What does Ugali taste like?
As a Liberian who loves rice, I was hesitant to eat ugali. It turns out, my curiosity to learn about African nations through food is stronger than any resistance about eating it. Ugali tastes like a smooth corn meal with the texture of cornbread. Ugali is chewy, and well bodied like rice. Unlike rice, it is very light on the stomach and one can eat a good portion of it without gorging. Ugali might look like fufu but trust me, you cannot and will not swallow ugali like they do cassava fufu. Ugali is corn-based and textured, so you will chew it nicely without over-chewing for hours. Give ugali a try today!
The Kenyan Delicacy and Staple Food
Honestly, Kenya Ugali’s exact origin remains unknown. Historians have alluded to its discovery many centuries ago when a woman preparing porridge accidentally added too much flour. But we somewhat can tell the onset of maize in the country, before which sorghum and millet were the main grains available to make this vegetarian African food.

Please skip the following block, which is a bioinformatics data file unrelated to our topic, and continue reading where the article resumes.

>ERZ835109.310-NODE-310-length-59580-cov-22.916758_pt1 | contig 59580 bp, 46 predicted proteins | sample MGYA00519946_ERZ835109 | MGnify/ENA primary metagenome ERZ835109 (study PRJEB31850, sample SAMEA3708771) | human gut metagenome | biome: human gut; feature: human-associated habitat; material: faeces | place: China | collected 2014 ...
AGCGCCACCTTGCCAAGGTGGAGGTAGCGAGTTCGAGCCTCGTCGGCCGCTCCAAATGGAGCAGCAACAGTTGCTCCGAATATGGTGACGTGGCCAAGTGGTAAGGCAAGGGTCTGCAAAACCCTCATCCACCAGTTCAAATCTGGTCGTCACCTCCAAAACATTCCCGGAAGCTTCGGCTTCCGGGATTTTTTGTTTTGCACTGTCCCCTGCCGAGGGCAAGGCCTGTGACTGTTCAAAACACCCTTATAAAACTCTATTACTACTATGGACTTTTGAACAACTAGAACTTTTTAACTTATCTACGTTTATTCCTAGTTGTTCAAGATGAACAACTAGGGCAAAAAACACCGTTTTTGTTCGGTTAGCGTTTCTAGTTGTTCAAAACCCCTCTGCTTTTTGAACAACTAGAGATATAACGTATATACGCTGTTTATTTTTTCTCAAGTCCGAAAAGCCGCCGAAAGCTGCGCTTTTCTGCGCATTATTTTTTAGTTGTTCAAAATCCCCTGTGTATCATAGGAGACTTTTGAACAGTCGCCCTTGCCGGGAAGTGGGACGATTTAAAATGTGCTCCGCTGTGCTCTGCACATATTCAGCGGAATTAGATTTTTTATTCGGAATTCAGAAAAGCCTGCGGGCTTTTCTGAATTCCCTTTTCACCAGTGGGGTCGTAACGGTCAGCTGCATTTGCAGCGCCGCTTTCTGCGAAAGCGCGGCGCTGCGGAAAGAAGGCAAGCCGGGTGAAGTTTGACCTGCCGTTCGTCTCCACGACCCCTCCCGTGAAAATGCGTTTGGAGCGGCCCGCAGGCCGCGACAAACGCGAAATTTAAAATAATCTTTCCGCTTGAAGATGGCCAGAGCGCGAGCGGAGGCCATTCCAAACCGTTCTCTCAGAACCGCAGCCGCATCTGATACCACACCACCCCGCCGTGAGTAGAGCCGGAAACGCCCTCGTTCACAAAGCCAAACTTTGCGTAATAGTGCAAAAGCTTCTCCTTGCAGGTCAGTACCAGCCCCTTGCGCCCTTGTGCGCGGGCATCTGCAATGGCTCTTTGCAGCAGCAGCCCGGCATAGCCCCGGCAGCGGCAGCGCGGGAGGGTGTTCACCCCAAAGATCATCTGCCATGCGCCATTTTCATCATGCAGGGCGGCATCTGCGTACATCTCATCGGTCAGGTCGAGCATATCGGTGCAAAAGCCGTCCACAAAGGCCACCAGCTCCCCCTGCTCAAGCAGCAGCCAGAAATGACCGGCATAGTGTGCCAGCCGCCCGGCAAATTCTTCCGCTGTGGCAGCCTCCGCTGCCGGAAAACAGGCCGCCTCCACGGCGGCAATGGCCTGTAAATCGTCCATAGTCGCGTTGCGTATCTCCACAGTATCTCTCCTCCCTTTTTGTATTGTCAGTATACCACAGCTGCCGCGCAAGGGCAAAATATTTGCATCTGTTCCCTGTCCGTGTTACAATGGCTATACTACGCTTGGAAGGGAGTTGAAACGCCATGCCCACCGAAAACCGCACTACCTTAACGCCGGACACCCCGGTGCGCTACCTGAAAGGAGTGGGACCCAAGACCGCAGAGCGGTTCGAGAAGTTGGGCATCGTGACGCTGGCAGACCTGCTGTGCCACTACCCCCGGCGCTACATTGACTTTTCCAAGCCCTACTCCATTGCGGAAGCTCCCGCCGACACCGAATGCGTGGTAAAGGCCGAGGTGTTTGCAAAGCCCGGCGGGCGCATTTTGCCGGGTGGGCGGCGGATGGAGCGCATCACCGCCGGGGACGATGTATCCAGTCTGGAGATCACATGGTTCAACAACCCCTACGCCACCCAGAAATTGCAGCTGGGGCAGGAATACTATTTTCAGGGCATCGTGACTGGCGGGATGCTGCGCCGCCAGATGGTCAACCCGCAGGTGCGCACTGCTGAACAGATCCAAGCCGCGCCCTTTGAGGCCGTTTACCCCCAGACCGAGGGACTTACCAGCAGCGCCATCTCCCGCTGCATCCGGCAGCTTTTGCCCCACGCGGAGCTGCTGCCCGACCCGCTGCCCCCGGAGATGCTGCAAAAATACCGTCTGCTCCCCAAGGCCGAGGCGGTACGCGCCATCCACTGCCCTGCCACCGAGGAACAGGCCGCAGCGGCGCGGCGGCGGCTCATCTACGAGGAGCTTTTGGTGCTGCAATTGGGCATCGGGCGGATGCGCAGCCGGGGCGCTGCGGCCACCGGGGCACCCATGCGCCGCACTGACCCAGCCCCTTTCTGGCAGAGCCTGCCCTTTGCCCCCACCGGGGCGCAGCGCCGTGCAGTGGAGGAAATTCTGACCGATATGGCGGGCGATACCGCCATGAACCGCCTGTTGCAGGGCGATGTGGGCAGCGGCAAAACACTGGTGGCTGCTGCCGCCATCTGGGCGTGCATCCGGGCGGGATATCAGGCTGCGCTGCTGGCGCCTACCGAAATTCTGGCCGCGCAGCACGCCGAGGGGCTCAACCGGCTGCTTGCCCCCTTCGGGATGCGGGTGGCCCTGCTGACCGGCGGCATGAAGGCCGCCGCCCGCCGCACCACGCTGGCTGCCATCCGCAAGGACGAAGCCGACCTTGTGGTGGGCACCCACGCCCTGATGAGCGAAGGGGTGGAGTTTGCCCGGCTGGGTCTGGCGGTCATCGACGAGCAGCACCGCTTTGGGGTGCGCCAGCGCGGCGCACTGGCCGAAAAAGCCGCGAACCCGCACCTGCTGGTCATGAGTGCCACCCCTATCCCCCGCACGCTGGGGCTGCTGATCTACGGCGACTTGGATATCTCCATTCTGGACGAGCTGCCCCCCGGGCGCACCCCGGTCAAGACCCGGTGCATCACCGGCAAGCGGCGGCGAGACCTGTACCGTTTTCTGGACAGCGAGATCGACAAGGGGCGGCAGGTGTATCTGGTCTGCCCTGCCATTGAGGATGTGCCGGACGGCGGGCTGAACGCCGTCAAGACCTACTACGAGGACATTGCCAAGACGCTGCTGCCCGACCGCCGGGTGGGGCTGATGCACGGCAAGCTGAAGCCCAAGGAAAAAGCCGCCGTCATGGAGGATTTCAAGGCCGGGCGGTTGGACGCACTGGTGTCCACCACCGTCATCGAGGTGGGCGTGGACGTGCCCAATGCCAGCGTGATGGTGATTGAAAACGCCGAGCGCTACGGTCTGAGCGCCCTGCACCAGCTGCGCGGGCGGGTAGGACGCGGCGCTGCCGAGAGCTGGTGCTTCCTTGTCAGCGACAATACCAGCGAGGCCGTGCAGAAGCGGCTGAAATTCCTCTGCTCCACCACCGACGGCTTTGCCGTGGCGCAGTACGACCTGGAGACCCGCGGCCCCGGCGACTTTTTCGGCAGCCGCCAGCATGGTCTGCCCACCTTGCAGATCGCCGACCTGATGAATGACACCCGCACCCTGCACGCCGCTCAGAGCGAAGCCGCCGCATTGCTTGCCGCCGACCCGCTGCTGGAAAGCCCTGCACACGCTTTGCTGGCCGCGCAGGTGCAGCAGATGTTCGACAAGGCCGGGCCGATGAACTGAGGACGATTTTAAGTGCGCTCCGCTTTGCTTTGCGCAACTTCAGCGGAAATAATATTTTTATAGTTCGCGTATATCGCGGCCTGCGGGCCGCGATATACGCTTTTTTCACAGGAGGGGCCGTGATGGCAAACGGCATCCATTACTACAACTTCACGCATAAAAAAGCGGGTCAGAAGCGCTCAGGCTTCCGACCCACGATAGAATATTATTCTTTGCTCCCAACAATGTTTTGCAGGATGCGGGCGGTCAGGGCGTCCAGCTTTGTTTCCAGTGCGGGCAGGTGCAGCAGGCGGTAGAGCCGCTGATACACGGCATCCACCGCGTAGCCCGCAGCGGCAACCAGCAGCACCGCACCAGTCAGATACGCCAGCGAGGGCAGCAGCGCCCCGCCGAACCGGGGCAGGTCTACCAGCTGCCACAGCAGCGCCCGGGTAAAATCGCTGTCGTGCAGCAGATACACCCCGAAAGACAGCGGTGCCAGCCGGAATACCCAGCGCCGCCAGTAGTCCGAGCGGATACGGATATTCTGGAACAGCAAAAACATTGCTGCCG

Simply put, ugali is a mixture of maize flour in boiling water resulting in a stiff dough that can be molded and sit on a plate. When the ugali is ready, you mold it at the center of your cooking pot. Then flip your pot upside down on a wide plate and use your cooking stick to mold it to a beautiful round shape. Serve it hot and eat it with your bare hands.
It isn’t a complete meal by itself, serve it as the main carb with soup, vegetables, or stew. That’s not to undermine its taste. You can tell from the inviting aroma of baked ugali (imagine cooking popcorn). A well-cooked ugali has a delightful taste like mild popcorn and a hint of perfectly roasted maize. The top secret on how to make ugali is using a good mwiko and ensuring there are no lumps by mixing the flour nicely as it firms up.